Czech company says Russia obtained its drone components via third parties

The Czech company AXI Model Motors stated on Aug. 3 that it has "never supplied its products to the military," after a Ukrainian soldier found a component it had manufactured inside a Russian drone.

The soldier shared photos on Aug. 2 of the Russian Lancet drone, that he said had been downed near Bakhmut. The words "Made in the Czech Republic" and the AXI Model Motors logo are visible on the motor.

The Lancet drone is a type of UAV regularly used by the Russian military for both reconnaissance and strikes.

In response, Model Motors stated that its "products have been misused by a third party in abroad for sale into some of the types of weapons he uses Russian army," and that steps have been taken to ensure this can no longer happen.

The component in question is no longer manufactured, the company clarified.

AXI Model Motors added that "our company fully supports Ukraine in its struggle for freedom."

The Prague-based newspaper Deník N reported on Aug. 3 that the Czech authorities have been aware of instances of Czech-made engines being found inside Russian drones for over a year.

The intelligence services visited the owners of Model Motors at the start of the full-scale invasion and continue to investigate how their components end up in the hands of the Russian military, according to the report.

There is no information that the company supplied the motors directly to Russia, but rather, "companies from China, Taiwan and one eastern country from the former Soviet Union" purchased the components before February 2022, according to Deník N. The newspaper points to Kyrgyzstan as the likely "eastern country"

According to the Washington Post, records show a huge increase in the trade in parts for drones, aircraft, and bombs to Russia by Kyrgyz firms. Several Kyrgyz companies that were suspected of helping Russia bypass sanctions were sanctioned by the U.S. on July 20.

"We have been dealing with the whole situation for a long time with the authorities involved in order to uncover the path by which the engines got to Russia," Motor Models told Deník N.

Prigozhin-linked firms receive state contracts after Wagner rebellion

Companies associated with Yevgeny Prigozhin signed state contracts worth at least 2 billion rubles (up to $21 million) within a month after his Wagner Group rebellion, the Russian independent outlet Agentstvo reported on Aug. 3.

Based on the state contracts of 17 companies, the outlet concluded that the largest contracts the Prigozhin-connected firms received concerned meals for schoolchildren. This included 705 million rubles ($7.5 million) for the "Social Nutrition" Center, 935 million rubles ($10 million) for Prodfoodservice, and 260 million rubles ($2.8 million) for Preschool Nutrition Combine.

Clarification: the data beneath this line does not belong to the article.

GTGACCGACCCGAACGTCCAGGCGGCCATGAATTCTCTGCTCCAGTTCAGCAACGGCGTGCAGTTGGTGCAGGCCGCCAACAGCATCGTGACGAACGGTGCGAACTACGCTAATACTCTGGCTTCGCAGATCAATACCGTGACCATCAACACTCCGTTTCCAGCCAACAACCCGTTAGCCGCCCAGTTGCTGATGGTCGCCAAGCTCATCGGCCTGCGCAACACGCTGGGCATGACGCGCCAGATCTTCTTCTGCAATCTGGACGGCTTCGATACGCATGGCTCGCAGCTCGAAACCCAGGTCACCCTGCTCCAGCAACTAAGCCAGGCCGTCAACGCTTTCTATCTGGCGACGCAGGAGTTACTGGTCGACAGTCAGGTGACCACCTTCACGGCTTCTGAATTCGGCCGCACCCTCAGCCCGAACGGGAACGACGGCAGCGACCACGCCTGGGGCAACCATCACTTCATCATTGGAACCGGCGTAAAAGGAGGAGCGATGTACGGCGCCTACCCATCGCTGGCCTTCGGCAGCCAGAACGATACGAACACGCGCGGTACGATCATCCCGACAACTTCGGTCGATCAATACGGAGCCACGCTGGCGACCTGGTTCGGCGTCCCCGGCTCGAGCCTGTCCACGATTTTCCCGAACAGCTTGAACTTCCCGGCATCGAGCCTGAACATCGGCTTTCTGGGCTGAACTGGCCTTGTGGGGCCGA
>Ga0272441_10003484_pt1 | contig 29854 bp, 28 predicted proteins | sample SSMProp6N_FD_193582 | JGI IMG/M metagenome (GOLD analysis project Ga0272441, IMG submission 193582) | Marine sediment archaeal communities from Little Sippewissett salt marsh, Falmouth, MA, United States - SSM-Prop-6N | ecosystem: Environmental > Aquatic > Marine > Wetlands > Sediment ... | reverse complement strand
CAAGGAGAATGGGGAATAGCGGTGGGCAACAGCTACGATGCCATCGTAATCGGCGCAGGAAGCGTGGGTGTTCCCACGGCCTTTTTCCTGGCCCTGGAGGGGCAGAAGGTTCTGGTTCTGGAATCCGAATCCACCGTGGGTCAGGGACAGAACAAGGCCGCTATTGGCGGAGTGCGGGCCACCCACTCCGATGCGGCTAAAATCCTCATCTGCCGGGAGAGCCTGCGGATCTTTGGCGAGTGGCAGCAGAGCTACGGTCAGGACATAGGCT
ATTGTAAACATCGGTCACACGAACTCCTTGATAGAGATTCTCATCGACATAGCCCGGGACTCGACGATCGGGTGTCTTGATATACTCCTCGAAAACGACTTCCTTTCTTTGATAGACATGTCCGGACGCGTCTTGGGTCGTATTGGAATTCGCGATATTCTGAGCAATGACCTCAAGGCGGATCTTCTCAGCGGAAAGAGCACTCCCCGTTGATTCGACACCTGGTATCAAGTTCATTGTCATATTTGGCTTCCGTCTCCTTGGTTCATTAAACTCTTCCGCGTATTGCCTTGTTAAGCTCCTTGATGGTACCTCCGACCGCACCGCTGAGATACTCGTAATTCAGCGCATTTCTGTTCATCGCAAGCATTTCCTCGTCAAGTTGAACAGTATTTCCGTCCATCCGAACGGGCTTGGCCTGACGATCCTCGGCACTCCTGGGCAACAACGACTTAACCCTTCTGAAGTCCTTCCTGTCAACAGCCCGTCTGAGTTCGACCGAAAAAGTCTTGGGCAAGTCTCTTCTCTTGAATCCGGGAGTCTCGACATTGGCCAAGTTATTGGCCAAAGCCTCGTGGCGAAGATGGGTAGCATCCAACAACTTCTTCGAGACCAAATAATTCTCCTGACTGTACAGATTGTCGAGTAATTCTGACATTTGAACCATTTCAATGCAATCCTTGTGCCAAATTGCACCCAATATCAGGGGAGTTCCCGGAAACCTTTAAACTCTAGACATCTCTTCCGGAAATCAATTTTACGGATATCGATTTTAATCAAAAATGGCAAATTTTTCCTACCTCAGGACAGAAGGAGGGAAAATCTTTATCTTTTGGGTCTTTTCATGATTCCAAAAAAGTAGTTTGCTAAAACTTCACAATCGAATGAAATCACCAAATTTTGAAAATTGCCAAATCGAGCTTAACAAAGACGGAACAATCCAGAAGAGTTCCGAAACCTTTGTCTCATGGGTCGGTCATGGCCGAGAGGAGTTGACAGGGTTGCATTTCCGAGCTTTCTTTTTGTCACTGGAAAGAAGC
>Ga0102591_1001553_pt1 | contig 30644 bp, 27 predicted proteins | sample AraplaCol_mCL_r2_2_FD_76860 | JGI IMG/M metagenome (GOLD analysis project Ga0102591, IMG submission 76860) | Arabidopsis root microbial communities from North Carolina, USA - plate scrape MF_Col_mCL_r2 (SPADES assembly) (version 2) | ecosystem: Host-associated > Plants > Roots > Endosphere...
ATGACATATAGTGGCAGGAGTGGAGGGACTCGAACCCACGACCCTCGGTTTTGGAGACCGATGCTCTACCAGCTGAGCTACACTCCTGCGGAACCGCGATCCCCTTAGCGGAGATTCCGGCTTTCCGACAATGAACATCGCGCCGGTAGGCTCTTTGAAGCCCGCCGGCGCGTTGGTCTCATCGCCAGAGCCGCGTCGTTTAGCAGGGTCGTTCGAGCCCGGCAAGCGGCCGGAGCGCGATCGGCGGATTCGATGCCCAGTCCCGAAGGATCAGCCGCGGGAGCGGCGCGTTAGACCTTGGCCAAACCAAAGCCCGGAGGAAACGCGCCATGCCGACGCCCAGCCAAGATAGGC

According to Agentstvo, military related-contracts, such as meals for soldiers, remain classified. However, the continued financial support for Prigozhin-connected firms could indicate that Moscow keeps financing the Wagner Group's activities in Africa, the journalists concluded.

The Wagner Group's founder launched an armed rebellion against the Russian government on June 23. His mercenaries occupied the city of Rostov and marched on Moscow, only to abruptly end the insurrection on June 24.

After a deal brokered between the government and Prigozhin, Putin announced that Wagner mercenaries will be allowed to leave for Belarus or sign contracts with the regular military.

However, Prigozhin was seen back in Russia in late July on the sidelines of the Africa-Russia Summit in St. Petersburg. At the same time, his Wagner contractors began arriving in Belarus, providing training support to the Belarusian military.

The U.K. Defense Ministry said that Wagner is also expanding its activities in Africa.

On July 27, Putin claimed that the Wagner Group was "fully financed by the state," adding that between May 2022 and May 2023, it received over 86 billion rubles ($910 million) from the state's budget.

According to The Wall Street Journal, Prigozhin-linked companies have received contracts for more than 400 billion rubles (over $4.2 billion) between 2014-2022.

Russian struck against Kherson and injured 8, including four emergency workers

Four workers of the State Emergency Service were injured by a Russian strike in Kherson while putting out a fire at the St. Catherine's Cathedral, caused by a previous attack, Aug. 3, 2023. (Source: Interior Ministry/Telegram)

Russian strikes against Kherson on Aug. 3 injured at least eight people, including four employees of the State Emergency Service, the Prosecutor General's Office reported.

The four emergency workers were injured in a Russian strike while they were putting out a fire caused by a previous attack, the Interior Ministry informed.

"During the liquidation of a fire caused by a Russian strike against the St. Catherine's Cathedral, another attack took place," the ministry wrote on its Telegram channel.

"Four employees of the State Emergency Service were injured. All of them are hospitalized, they are provided with the necessary assistance," the ministry said, adding that the Emergency Service's equipment was also damaged.

In another attack, Russian artillery hit a trolleybus in the city at around 7 a.m. Three of its passengers and one passerby were injured in the shelling, according to the prosecutors.

The information on the full number of victims of the morning attacks is being verified, the General Prosecutor's Office said.

On Aug. 1, Russian forces hit a hospital in Kherson, killing a doctor and injuring five other members of the medical staff, Governor Oleksandr Prokudin reported.